The battleground over transparency on food origins and ingredients is much wider than labeling of foods that contain genetically modified ingredients, as journalist Elizabeth Grossman points out in a recent piece in Civil Eats.
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The American Beverage Association, California State Outdoor Advertising Association and California Retailers Association sued San Francisco for requiring health warnings on advertisements for certain sugary beverages when posted on city property, saying it violates their First Amendment rights.Region:
The WatchDog has long whined about Congress' mystifying refusal to let taxpayers read Congressional Research Service reports the taxpayers have paid for. A June 17, 2015, editorial in the New York Times called the situation "absurd," expressing hope that a new director of the Library of Congress (home of the CRS) would manage to get the policy changed.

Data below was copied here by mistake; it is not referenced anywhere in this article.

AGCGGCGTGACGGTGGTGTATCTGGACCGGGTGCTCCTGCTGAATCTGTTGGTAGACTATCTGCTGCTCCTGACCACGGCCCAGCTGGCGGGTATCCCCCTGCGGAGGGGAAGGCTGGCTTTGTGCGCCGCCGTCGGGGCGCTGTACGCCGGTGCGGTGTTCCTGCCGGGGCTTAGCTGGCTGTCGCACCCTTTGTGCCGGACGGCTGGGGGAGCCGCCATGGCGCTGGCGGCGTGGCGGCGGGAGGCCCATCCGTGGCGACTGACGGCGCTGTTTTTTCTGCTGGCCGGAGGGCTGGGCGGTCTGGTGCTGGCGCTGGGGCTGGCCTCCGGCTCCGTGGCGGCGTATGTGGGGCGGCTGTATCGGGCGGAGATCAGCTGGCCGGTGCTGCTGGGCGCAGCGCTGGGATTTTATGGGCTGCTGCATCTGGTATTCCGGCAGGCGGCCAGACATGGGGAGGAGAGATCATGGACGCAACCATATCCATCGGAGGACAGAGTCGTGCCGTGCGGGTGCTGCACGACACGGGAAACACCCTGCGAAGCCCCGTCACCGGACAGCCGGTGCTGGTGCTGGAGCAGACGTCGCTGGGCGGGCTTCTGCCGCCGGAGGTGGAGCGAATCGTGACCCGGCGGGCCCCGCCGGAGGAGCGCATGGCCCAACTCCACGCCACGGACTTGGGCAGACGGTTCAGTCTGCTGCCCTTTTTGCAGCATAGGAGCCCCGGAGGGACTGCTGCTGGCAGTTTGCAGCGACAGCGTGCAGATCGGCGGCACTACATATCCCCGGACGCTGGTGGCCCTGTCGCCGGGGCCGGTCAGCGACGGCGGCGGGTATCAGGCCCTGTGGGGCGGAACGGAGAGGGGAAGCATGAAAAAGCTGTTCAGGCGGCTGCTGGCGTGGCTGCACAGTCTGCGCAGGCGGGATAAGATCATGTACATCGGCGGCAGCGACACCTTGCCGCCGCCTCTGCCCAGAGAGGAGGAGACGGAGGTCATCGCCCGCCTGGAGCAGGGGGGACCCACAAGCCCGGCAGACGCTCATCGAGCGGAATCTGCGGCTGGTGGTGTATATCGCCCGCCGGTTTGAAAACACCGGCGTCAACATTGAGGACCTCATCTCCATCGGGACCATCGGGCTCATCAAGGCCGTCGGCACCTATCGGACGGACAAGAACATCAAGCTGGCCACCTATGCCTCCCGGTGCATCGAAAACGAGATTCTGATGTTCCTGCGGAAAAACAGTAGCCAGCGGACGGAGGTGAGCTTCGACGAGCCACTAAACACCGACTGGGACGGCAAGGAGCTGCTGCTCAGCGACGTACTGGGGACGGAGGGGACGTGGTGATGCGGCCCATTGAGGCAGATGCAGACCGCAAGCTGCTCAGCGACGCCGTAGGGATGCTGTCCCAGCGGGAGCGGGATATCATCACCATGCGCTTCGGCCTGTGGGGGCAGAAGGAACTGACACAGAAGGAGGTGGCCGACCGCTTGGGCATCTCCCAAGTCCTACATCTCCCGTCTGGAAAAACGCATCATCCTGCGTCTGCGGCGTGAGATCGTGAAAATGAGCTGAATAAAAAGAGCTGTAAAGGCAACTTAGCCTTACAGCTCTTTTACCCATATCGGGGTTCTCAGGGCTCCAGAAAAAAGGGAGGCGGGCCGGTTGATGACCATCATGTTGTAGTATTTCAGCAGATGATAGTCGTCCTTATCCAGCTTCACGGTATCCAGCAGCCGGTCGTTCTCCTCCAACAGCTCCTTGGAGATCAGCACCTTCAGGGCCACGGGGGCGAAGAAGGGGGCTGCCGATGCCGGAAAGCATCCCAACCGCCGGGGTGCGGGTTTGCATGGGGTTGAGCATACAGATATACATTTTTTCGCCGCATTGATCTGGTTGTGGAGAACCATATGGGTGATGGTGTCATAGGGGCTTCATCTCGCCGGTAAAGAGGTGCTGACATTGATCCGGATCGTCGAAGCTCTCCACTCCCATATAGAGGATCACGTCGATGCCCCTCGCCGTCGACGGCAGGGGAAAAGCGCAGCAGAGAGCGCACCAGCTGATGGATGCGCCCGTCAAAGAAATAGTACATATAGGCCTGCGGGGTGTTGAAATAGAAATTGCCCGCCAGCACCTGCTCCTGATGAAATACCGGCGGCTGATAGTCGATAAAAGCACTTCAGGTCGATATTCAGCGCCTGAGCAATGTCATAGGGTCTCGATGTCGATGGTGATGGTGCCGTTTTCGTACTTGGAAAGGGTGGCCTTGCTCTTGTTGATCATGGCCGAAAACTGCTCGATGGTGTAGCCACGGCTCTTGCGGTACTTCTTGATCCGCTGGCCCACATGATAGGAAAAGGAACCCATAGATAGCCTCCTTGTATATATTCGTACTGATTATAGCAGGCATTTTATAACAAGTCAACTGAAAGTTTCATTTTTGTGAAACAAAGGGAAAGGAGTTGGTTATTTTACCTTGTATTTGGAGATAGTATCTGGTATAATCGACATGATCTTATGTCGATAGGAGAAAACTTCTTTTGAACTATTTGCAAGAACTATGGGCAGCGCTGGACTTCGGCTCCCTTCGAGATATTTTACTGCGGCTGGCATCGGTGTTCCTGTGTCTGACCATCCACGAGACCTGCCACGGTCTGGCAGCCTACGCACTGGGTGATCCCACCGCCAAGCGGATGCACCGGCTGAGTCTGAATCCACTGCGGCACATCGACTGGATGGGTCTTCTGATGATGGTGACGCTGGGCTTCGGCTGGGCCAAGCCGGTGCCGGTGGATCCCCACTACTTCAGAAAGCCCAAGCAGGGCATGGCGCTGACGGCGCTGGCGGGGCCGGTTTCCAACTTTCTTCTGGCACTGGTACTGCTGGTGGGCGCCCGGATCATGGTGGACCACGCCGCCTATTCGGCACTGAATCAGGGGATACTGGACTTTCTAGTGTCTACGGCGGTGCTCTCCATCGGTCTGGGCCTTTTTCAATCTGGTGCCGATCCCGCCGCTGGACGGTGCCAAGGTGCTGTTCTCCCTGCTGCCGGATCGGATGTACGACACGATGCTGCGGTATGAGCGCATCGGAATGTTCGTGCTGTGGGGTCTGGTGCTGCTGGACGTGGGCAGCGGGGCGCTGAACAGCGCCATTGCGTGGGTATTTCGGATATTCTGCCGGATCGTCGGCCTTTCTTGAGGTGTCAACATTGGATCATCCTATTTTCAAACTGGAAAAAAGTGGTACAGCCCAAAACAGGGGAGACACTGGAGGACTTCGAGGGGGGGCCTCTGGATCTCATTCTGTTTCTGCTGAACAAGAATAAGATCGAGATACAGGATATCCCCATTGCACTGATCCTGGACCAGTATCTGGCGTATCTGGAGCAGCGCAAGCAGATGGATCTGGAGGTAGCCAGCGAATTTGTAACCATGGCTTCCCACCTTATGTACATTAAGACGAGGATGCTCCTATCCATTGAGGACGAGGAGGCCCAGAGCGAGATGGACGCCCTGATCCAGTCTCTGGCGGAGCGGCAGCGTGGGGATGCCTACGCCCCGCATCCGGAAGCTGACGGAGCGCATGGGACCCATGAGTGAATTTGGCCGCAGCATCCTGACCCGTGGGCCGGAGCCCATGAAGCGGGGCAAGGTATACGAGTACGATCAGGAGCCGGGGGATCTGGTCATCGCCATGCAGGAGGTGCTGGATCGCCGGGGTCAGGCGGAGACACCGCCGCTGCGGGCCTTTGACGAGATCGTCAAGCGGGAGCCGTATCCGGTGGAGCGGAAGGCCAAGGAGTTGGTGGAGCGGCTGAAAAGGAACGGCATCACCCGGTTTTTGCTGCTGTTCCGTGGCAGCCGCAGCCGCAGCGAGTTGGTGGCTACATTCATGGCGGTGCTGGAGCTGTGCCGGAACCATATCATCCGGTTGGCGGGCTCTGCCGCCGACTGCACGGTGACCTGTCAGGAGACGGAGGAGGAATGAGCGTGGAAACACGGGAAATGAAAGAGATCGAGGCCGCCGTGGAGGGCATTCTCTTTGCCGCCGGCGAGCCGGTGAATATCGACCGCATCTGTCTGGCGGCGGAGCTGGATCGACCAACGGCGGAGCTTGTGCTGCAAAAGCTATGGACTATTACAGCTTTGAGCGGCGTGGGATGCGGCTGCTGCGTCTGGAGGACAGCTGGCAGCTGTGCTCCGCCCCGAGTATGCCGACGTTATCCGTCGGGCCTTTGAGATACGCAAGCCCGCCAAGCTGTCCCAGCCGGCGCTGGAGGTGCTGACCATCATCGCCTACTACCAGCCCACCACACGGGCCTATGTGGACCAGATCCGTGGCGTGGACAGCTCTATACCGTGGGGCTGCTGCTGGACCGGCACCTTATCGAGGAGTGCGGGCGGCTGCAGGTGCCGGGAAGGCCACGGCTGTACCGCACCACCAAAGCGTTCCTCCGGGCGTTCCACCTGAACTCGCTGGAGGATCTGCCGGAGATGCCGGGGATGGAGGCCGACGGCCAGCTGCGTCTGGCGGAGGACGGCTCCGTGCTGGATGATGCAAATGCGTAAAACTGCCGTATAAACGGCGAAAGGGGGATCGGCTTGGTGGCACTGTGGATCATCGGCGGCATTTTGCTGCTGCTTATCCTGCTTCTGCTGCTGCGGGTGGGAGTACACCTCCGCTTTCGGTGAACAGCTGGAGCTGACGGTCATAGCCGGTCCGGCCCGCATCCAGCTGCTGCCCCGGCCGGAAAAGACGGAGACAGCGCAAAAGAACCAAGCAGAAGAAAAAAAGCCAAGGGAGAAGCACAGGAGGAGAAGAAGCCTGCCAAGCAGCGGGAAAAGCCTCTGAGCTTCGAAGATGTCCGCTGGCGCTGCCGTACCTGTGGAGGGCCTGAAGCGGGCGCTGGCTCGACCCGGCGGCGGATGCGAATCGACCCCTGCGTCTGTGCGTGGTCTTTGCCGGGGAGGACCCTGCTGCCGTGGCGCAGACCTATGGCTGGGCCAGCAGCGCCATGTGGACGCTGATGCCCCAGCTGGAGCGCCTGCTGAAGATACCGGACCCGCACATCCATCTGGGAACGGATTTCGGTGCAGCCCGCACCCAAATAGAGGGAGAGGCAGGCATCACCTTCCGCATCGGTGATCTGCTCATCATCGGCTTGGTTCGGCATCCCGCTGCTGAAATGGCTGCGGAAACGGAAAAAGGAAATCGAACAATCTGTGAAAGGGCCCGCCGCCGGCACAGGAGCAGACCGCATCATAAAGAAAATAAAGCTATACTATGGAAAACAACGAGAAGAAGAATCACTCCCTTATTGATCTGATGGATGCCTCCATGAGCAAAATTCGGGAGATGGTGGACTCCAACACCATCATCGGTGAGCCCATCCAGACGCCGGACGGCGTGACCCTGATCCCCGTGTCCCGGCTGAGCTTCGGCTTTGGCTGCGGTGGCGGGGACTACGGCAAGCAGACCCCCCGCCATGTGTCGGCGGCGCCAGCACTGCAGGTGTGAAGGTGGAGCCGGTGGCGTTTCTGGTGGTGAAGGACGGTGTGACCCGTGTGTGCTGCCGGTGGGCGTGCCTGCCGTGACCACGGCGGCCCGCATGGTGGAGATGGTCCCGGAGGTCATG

Some environmental reporters find or research stories by browsing science journals. But difficulty of access to those journals is a common barrier to robust, science-based journalism. The barriers have been getting worse, says a new study — in a science journal.
As Congress limps toward revisions of the badly broken Toxic Substances Control Act, it's clear that only a small fraction of the roughly 84,000 chemicals in commerce in the U.S. have actually been tested for health effects. Now an environmental health group has rated some household cleaning products firms.
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One way to deal with bad press is to make it illegal. Exposés of inhumane conditions at feedlots and slaughterhouses are being made illegal by state legislatures that pass "ag gag" laws. Now a case in Utah is challenging whether industrial agriculture's claims of secrecy trump the eating public's right to know. Image: Sows in 7'x2' Smithfield Foods gestation crates. By Humane Society of the US [CC], 2010.
The Center for Public Integrity, Columbia University, and City University of New York have just published some 20,000 pages of hitherto unpublished letters, e-mails, presentations, and meeting minutes from the oil and chemical industries in a public database, called "Exposed: Decades of Denial on Poisons."